Tinea imbricata or tokelau is a chronic superficial mycosis caused by Trichophyton concentricum.1 The disease is endemic in the Pacific, including on the Solomon Islands, where it is known as bakua. The disease predominantly affects individuals living in poor rural communities with limited access to hygiene. It is estimated that between 10% and 20% of individuals in some Pacific countries are affected. Tinea imbricata begins in childhood and affects both sexes. Skin lesions can affect the whole body, but the limbs and torso are most commonly involved. Lesions begin as concentric, annular plaques with or without erythema (Figure 1). Over time, multiple overlapping lesions develop (Figure 2). Pruritus is frequent. The florid nature of tinea imbricata can make infection socially stigmatizing. The disease has a classical appearance, and diagnosis is clinical, although fungal scrapings and culture are possible. There is thought to be a genetic pre-disposition, with both autosomal-recessive and -dominant inheritance described. Individuals who develop tinea imbricata have impaired immune responses to fungal antigens, but the precise mechanism is not well understood.1 Current treatment options are limited, with griseofulvin or oral terbinafine preferred.2 Even with prolonged treatment, recurrence rates are high, and a more efficacious treatment regimen is needed.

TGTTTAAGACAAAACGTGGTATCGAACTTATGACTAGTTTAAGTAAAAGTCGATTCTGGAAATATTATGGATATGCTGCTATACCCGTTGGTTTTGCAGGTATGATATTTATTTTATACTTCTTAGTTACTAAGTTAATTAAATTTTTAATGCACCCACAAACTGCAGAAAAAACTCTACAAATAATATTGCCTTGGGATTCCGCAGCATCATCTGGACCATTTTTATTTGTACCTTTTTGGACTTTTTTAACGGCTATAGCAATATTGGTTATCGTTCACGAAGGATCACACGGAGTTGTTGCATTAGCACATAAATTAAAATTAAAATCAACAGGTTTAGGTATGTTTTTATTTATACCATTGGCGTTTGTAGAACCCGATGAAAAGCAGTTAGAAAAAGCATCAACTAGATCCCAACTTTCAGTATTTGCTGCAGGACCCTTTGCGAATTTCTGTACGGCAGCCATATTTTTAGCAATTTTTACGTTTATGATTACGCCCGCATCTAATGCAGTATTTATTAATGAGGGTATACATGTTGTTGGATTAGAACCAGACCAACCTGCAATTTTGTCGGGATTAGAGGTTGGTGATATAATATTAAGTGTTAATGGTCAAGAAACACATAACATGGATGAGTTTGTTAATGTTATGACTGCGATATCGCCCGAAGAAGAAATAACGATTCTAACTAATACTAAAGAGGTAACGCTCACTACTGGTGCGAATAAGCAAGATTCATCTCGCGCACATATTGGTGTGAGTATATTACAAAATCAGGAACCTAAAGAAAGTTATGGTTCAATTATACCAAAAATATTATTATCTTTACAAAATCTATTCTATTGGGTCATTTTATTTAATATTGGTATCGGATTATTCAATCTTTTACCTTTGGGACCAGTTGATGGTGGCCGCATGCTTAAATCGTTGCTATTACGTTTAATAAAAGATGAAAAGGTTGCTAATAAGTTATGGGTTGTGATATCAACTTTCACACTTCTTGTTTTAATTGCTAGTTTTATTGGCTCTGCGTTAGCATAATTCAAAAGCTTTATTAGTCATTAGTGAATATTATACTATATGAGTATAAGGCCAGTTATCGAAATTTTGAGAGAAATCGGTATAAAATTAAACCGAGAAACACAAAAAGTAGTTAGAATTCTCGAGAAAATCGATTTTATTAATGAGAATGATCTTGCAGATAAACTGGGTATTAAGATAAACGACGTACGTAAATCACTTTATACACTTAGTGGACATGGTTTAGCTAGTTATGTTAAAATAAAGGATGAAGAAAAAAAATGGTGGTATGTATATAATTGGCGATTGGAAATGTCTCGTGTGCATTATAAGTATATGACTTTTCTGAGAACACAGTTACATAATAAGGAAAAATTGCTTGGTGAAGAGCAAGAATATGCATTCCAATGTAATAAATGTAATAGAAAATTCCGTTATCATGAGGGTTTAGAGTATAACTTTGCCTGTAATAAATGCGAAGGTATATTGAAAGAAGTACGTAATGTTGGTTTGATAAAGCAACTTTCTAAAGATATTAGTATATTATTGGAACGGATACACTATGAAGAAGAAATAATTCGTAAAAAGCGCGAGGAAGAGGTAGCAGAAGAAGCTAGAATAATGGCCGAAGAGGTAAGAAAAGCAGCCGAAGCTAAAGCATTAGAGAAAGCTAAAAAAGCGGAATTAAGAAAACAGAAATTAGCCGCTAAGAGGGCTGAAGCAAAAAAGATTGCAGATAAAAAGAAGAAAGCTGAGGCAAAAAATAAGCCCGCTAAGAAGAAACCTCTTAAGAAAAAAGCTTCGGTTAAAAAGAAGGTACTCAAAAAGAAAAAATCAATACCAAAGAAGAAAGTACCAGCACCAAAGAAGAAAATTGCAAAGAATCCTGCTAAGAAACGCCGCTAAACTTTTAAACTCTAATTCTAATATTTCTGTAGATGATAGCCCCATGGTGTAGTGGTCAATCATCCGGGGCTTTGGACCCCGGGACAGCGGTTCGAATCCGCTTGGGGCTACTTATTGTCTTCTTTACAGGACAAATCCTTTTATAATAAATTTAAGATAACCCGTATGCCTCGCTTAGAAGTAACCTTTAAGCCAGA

Wingfield AB, Fernandez-Obregon AC, Wignall FS, Greer DL, 2004. Treatment of tinea imbricata: a randomized clinical trial using griseofulvin, terbinafine, itraconazole and fluconazole. Br J Dermatol 150: 119–126.